IINA is making a living with materials from environment,
Náádą́ą́’ éi neesnaah doo niłei táá’ts’aada binaahei goh kinaałdaah, Kin sidaadoołeeł a cube is a creation in the word Kin
The way she dress is the way of the clouds, she sewn three pieces of materials to form a cloud and upper part her body and neck with head is called Haak’ǫs and see Haak’ǫs in the making as sandpainted, Neck is Hak’ǫs, shik’ǫs is my neck and we are cloud peope too
Atł'oh dah iistł'oh WEAVING
"After the medicine woman told the people about the prayersticks she told them that there was a place in the underworld where two rivers crossed. It was called Nidik'a' ts'osi tsosi, fine fiber cotton (Indian hemp). There were two persons who brought the seed of that plant, they were spiders. They said that the people were to use the plant instead of skins for their clothing. So this seed was planted in the earth. (Recuay South America River?)
When the seeds were planted, the plant ripe, and the cotton gathered, the people shaped a little wheel, 3 or 4 inches in diameter, and they put a slender stick through it. This was used in the spinning of cotton. When they began spinning they pushed away from the body toward the knee. Then the chief medicine woman said: "You must spin towards your person, as you wish to have the beautiful goods come to you; do not spin away from you." For it was in their minds to make cloth which they could trade for shell and turquoise beads and she know their thoughts. She said: "You must spin towards you, or the beautiful goods will depart from you."
There were two names given to the spindle, yódi yiłnahootał, meaning, turning or shooting around with the beautiful goods. This the Spider Man suggested; but his wife said: "It shall be called by another name, Nitł'izi yiłnahootał, turning with the mixed chips."
After they had spun the thread they rolled it into good-sized balls. They brought straight poles and laid them down; one down, one opposite. They tied two other poles at the ends, making a rectangular frame. They rolled or wound the thread on two of the poles as the sun travels, east to West, over and under the poles. The Spider Man said that the ball of thread should be called, yódi yiłnaasmaasi aghaa', rolling with the beautiful goods. His wife said: "No, it shall be called Nitł'iz yił nasmasi aghaa,' rolling with the mixed chips."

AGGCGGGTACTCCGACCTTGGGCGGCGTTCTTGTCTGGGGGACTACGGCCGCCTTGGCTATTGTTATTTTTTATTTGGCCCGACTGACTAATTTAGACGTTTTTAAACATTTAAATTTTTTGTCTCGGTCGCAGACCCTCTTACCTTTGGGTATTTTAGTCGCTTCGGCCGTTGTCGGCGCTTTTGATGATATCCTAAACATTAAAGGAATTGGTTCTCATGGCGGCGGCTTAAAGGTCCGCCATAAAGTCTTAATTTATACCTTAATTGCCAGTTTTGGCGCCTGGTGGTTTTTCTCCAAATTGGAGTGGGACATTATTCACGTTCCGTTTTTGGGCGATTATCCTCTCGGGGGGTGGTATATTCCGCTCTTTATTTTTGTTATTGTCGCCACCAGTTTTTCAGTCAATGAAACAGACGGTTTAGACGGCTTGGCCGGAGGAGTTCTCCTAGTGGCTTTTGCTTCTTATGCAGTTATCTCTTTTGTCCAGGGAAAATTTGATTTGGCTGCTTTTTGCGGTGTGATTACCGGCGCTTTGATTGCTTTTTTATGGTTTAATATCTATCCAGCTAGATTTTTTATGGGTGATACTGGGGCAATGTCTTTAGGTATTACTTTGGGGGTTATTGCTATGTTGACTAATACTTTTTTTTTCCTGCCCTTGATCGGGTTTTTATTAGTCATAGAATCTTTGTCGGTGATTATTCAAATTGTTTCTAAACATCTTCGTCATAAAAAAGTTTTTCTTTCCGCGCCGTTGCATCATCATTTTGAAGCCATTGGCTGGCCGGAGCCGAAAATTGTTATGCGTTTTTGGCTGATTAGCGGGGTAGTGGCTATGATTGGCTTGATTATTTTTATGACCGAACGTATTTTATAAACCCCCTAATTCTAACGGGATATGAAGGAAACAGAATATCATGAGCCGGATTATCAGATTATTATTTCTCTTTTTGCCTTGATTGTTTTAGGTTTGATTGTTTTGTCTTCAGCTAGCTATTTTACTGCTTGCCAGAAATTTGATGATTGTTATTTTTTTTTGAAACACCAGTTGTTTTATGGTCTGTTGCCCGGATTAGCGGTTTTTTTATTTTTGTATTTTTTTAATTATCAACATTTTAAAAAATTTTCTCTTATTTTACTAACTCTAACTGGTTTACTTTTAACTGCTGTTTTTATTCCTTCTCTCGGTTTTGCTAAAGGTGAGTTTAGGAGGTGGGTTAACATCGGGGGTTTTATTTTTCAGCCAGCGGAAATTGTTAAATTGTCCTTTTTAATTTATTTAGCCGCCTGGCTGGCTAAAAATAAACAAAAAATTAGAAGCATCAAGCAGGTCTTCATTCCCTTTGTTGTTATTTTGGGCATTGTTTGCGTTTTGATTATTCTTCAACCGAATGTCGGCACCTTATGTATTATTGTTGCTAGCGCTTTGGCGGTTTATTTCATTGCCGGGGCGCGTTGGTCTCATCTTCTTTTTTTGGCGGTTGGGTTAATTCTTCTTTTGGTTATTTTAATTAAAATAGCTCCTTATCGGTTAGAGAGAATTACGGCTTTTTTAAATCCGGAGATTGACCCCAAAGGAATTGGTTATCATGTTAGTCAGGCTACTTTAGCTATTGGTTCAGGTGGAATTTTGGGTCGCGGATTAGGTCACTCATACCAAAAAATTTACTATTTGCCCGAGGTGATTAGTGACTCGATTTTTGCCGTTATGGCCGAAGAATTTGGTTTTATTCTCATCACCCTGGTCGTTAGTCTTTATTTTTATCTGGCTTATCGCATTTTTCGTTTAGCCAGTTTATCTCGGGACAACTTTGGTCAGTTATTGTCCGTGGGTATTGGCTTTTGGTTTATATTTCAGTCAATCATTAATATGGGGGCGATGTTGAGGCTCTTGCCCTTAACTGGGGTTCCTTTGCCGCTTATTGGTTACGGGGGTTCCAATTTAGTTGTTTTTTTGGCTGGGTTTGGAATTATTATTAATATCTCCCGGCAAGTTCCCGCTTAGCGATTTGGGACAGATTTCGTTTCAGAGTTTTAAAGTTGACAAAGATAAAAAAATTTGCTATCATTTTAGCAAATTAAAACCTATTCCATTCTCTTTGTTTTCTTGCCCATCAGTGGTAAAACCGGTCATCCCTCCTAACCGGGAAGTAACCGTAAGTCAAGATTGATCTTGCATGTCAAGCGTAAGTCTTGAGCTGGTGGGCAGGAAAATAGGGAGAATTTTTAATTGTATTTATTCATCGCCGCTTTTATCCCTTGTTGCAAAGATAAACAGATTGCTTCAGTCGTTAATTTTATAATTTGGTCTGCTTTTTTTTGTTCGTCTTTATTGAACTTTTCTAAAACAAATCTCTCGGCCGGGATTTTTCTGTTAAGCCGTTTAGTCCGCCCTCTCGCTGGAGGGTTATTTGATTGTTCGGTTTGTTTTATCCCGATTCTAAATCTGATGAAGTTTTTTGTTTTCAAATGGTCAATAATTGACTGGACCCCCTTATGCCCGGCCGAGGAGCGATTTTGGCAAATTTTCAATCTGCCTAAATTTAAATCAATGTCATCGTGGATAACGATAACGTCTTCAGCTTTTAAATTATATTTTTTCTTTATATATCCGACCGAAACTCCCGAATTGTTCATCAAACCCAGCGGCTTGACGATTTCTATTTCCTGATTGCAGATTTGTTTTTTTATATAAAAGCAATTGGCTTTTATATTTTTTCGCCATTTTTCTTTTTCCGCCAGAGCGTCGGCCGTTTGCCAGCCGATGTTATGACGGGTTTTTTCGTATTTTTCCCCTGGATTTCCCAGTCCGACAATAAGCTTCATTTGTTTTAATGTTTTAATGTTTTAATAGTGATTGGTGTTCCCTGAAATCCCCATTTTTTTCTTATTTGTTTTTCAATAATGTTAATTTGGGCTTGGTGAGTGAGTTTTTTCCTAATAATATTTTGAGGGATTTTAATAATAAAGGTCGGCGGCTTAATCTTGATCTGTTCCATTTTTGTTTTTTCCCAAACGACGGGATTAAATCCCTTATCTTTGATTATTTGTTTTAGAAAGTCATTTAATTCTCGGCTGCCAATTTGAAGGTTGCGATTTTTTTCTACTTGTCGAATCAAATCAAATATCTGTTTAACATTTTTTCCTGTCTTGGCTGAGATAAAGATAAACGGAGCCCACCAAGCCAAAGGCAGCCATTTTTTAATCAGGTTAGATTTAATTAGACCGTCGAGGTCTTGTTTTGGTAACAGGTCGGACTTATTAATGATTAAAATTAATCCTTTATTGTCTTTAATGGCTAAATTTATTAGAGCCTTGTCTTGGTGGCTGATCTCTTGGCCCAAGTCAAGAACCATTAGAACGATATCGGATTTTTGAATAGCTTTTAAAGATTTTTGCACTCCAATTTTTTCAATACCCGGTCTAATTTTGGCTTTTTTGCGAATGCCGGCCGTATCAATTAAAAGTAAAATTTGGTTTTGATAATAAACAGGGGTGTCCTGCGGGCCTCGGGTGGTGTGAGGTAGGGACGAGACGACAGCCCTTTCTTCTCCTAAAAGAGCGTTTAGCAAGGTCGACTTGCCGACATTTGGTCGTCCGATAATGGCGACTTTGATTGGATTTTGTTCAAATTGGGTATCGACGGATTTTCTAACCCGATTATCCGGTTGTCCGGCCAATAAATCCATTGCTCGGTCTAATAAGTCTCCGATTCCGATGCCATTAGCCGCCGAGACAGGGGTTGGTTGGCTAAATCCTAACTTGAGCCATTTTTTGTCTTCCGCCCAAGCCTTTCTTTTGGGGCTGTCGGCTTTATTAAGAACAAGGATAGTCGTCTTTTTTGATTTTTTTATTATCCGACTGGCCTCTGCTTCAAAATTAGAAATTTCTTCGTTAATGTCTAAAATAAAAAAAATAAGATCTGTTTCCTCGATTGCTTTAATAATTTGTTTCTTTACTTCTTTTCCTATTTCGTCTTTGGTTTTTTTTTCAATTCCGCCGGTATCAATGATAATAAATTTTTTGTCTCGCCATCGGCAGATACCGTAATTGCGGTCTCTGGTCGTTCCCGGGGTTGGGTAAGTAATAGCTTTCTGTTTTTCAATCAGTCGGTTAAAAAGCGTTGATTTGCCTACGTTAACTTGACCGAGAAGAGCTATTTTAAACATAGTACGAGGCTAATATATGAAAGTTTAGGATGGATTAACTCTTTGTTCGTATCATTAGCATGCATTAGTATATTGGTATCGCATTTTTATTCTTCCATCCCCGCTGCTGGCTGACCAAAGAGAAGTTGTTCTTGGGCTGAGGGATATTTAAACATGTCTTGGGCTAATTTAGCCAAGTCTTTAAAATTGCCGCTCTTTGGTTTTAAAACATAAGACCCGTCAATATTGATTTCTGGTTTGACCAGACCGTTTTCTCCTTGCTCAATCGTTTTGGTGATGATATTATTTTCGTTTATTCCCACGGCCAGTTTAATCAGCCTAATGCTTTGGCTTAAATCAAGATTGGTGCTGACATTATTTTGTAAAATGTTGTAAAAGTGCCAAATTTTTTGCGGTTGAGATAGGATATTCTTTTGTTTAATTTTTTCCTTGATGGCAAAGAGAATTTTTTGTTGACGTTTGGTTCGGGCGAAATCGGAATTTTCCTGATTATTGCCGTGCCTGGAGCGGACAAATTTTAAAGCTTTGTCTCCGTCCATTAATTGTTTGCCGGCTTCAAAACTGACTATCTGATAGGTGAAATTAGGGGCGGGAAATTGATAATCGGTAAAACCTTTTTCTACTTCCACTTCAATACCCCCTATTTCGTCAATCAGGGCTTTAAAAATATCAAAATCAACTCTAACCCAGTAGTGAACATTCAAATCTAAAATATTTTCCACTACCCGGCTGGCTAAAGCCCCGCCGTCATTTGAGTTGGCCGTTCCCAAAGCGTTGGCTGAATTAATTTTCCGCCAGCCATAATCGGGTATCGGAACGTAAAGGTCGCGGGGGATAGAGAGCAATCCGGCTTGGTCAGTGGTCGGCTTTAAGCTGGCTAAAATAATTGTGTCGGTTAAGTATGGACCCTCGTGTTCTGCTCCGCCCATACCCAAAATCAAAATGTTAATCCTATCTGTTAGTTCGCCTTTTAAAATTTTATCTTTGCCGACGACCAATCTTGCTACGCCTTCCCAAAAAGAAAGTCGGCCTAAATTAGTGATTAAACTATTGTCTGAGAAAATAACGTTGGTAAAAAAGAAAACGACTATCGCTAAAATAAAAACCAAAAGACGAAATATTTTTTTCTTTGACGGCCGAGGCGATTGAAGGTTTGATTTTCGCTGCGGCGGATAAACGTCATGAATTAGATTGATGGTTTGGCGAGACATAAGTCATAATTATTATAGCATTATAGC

[92. Matthews (1884, pp. 371-391); Lummis. (1910, p. 125); Amsden (1934, pp. 154-175).
Recorder's note: Matthews (1884), Whitman (1925), Parsons (1923), Lummis (1910), all refer to the Spider Woman.
93. Informant's notes: See page 4. The Third World, Tó ałnaasłį, the Crossing of the Waters.
94. Recorder's note: "Cotton" used as a name for all. fibrous plants.]
After the loom was finished the cross poles were erected and other poles placed on the ground to hold the loom frame solidly, and the loom was stretched and lifted into place. Then the Spider Man said: "It shall be called Yódi yiłnaadiidahi, raising with the beautiful goods." His wife said: "It shall be called Nitł'iz yiłnaadiidahi, raising with the mixed chips."
There is a notched stick running across, with a notch holding every other thread. The Spider Man said: "It will be called yote biltz nes thon, looping with the beautiful goods." His wife said: "From henceforth it shall be called nil tliz biltz nes thon, looping with mixed chips." Then they used a narrow stick about two and a half feet long, and they wound the yarn or thread over it, and where there is no design they ran it along. That was given the same name as the ball of thread. The Spider Man held that it should have the same name as the ball; but his wife said: "No, it shall be called nitł'iz naamaasi aghaa'."
Then they used the wide flat stick for tapping down the thread. The Spider Man said: "It shall be called nil tliz na'ygolte"; but his wife said: "It shall be called nil tliz nayoogołi, twining with the mixed chips". When they got this far with the weaving, the threads of the warp mixed together and were too near or too far apart. So another kind of stick was used. It had long, narrow teeth. It was also used for the purpose of tapping down the thread. The Spider Man said: "It shall be called yódi yoogołi, hoeing with the beautiful goods." His wife said: "It shall be called nitł'iz yoogoł."
The Spider Man said: "Now you know all that I have named for you. It is yours to work with and to use following your own wishes. But from now on when a baby girl is born to your tribe you shall go and find a spider web which is woven at the mouth of some hole; you must take it and rub it on the baby's hand and arm. Thus, when she grows up she will weave, and her fingers and arms will not tire from the weaving." To this day that is done to all baby girls.
The weaving progressed, and they made all kinds of articles. They used cotton and yucca fiber and Indian hemp. These were the thread. They raised turkeys, and they used the feathers for feather blankets. They ate the turkey flesh for their meat. They killed rabbits and cut the fur into strips, and they made fur blankets. They wove different kinds of grass into mats for their floors, and also, to hang in front of the openings of their houses. There were many kinds of weaving. The people lived peacefully and were happy in working out designs in the new art. They raised great quantities of corn. All this made them grow in number; they became a very strong people and their past troubles were forgotten; but this was not to last.
[95. Interpreter's note: Nitł'iz means mixed chips of all stones, beads, etc. (Yoołgai, Dootł'izhii, Diichiłi and Baashzhiniih) Yódi means valuable goods in a home, skins, blankets, etc.]" (Ailene O'Bryan Notes)